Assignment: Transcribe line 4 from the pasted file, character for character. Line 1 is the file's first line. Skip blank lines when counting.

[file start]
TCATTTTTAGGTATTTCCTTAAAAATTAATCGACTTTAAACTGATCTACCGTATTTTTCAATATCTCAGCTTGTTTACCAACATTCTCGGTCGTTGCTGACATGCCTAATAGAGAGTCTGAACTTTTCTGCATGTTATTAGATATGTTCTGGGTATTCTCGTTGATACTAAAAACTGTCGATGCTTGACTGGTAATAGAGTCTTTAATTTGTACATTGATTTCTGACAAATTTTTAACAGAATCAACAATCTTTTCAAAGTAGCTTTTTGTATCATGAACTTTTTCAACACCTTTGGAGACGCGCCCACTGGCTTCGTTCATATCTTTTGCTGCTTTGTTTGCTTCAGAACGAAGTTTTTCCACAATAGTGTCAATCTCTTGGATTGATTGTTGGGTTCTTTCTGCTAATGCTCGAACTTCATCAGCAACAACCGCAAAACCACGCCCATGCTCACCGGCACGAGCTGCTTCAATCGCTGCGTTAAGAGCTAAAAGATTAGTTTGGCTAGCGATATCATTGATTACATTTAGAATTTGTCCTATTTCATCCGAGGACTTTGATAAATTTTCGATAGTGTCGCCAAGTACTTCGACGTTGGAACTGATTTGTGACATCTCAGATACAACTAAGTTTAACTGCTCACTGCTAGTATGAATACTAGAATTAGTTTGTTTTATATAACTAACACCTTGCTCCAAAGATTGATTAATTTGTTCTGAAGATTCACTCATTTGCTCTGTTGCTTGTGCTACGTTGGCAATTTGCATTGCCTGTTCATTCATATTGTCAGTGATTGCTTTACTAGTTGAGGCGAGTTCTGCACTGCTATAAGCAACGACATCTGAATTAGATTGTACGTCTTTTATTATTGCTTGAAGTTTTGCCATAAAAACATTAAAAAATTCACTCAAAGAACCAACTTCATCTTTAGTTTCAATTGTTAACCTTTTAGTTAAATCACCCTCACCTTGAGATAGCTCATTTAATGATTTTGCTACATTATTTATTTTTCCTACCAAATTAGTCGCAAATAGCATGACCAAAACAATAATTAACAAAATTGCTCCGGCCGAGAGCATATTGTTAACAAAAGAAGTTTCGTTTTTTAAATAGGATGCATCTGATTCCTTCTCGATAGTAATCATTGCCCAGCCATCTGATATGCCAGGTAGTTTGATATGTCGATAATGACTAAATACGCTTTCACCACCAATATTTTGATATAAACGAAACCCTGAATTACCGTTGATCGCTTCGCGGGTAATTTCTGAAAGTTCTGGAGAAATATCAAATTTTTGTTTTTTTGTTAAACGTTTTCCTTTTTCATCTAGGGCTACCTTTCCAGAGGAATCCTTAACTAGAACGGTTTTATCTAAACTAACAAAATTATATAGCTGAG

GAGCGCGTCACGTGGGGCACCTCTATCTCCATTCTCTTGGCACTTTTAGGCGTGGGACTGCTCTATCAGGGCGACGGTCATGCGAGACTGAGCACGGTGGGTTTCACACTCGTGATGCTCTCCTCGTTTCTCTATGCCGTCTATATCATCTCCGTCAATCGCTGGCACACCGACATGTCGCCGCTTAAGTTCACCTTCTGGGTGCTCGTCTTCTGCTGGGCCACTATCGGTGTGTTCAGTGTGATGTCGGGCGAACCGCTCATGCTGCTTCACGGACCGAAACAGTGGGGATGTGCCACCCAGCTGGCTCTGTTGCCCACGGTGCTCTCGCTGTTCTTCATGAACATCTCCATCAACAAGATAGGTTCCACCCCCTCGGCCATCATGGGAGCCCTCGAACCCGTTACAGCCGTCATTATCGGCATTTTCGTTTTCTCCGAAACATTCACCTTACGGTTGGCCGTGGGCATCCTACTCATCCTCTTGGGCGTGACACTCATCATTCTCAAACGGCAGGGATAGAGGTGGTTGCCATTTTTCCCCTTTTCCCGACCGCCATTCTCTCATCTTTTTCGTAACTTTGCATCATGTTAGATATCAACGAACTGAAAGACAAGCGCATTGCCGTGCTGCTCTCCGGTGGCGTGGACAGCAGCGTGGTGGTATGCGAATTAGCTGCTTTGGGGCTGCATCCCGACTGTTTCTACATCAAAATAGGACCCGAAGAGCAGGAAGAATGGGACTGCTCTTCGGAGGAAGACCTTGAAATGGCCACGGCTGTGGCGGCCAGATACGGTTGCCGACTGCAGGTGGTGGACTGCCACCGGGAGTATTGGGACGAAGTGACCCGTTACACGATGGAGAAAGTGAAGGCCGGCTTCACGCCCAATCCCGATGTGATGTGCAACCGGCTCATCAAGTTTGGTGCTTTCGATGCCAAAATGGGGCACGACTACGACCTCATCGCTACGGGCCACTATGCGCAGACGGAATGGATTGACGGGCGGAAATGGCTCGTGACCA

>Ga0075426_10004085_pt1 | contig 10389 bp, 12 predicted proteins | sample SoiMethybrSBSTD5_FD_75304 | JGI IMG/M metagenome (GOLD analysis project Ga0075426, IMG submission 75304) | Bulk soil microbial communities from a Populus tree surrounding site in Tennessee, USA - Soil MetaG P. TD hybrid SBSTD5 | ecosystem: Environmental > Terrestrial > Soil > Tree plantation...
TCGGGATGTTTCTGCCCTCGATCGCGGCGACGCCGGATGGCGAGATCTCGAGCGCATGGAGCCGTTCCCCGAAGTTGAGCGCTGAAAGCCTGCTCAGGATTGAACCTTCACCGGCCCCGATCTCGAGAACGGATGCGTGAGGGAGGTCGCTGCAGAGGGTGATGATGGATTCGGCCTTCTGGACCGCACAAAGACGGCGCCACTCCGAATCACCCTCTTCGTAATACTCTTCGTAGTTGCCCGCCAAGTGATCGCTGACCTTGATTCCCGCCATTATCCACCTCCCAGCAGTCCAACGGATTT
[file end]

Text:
TCGGGATGTTTCTGCCCTCGATCGCGGCGACGCCGGATGGCGAGATCTCGAGCGCATGGAGCCGTTCCCCGAAGTTGAGCGCTGAAAGCCTGCTCAGGATTGAACCTTCACCGGCCCCGATCTCGAGAACGGATGCGTGAGGGAGGTCGCTGCAGAGGGTGATGATGGATTCGGCCTTCTGGACCGCACAAAGACGGCGCCACTCCGAATCACCCTCTTCGTAATACTCTTCGTAGTTGCCCGCCAAGTGATCGCTGACCTTGATTCCCGCCATTATCCACCTCCCAGCAGTCCAACGGATTT